The Fort Wayne Visiting Nurse League

Josephine Shatzer, first paid nurse, image courtesy of Visiting Nurse Archives.

With a staff of over 155 and over 170 volunteers, today’s Fort Wayne Visiting Nurse is a far cry from its humble beginnings. In 1888, a group of Fort Wayne women organized the Ladies Relief Union with a mission to “help the sick poor of Ft Wayne.”  Calling themselves the Visiting Nurse Committee, they soon discovered a link between poverty and disease.  Dr. Jessie Calvin, a Fort Wayne sanitation and indoor plumbing pioneer, encouraged women’s church groups to raise money for a qualified nurse that could meet community needs.

Prior to the 1860s, nursing was “typically considered a domestic responsibility provided in the home by family members.” Nursing as a profession evolved after the Civil War, when women gained experience caring for wounded soldiers. Historian Clifton J. Philips noted that in the post-war period, women’s religious orders were “especially active in establishing hospitals in an attempt to extend to the general public, and the poor in particular, some of the services formerly rendered to sick and wounded soldiers.” As hospitals materialized, so too did nursing groups and training programs. By 1897, The Fort Wayne Journal-Gazette noted that “modern nurses” wished to “be given her proper position as a skilled assistant in serious illness.”

Nurse with a Ford Model T purchased in the 1920s, so that nurses could more efficiently reach patients, image courtesy of Visiting Nurse Archives.

The paper added that:

The daily or visiting nurse is a recent development of modern nursing and meets the needs of many people who find it inconvenient to have a nurse stopping in the house and requiring more or less attention from servants perhaps already overtaxed. The visiting nurse comes in for an hour or so every day to perform those services for which her skill is needed.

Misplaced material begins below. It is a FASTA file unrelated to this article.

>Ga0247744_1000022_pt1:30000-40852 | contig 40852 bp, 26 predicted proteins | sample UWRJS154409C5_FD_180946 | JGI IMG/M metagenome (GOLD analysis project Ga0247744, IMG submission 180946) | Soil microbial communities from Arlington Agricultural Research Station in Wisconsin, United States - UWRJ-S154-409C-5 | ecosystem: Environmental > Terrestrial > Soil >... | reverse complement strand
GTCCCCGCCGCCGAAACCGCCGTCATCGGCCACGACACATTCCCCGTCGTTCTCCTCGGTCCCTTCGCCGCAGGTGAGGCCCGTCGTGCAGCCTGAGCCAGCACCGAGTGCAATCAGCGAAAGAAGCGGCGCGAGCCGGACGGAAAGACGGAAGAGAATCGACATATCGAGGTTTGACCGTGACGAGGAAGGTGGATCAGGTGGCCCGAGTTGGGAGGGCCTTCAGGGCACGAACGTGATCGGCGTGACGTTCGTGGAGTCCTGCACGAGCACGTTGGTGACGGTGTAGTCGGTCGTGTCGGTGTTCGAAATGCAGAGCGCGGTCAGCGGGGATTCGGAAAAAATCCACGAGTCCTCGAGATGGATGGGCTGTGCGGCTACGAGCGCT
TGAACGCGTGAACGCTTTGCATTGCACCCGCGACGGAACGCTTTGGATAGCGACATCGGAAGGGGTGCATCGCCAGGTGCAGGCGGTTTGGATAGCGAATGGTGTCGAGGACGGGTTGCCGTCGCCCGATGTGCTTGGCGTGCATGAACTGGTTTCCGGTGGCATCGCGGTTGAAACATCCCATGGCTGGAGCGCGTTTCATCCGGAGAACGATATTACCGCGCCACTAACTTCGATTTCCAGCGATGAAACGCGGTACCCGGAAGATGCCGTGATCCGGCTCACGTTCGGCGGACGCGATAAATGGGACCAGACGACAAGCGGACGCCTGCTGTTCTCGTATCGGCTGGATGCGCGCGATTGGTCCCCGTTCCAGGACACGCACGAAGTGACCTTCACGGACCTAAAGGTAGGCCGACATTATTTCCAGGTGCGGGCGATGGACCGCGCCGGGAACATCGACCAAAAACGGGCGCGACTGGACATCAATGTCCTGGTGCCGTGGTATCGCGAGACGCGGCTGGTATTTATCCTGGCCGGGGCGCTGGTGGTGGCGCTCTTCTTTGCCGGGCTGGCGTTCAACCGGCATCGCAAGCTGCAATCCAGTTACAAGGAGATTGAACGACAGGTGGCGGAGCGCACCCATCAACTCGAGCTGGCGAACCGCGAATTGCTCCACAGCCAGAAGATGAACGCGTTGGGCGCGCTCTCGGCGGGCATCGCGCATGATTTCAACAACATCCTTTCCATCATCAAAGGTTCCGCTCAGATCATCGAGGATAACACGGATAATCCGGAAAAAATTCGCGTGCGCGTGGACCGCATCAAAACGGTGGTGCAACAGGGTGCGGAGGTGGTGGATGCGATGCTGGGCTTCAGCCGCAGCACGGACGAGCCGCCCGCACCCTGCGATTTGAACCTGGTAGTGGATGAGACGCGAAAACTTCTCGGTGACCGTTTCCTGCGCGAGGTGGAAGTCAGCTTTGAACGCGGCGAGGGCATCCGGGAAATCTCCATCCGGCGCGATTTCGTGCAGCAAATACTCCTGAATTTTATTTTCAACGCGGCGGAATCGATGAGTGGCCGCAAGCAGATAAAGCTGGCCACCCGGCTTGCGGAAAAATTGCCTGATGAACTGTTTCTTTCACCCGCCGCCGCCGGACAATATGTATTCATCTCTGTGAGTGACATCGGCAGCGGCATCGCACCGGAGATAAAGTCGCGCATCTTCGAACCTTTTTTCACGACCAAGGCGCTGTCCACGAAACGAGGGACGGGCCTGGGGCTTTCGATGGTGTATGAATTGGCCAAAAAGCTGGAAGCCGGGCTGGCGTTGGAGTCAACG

On March 1, 1900, an organizational meeting was held in Fort Wayne and the Visiting Nurse League became a reality. At a salary of $10.00 a week, Josephine Shatzer was hired as the League’s first nurse.  During harsh weather she took a trolley, but normally she could be seen making her rounds on her bicycle.  Regardless of transportation, it was clear that she wasted no time.  On her first day she saw six patients.  Next she established a baby milk station at First Presbyterian Church, instructing new moms how to prepare formula.

Fort Wayne Daily News, September 29, 1900, 5, accessed Newspapers.com.

She also volunteered at free immunization clinics, bathed patients, delivered meals, changed bedding, dressed wounds, cared for the elderly and ill in their homes and endeared herself to all she served. At the end of her first year she had made hundreds of calls, utilizing supplies donated by local churches, relief societies, and drug stores. For those patients who could pay, the charge of a one-hour visit was fifteen cents.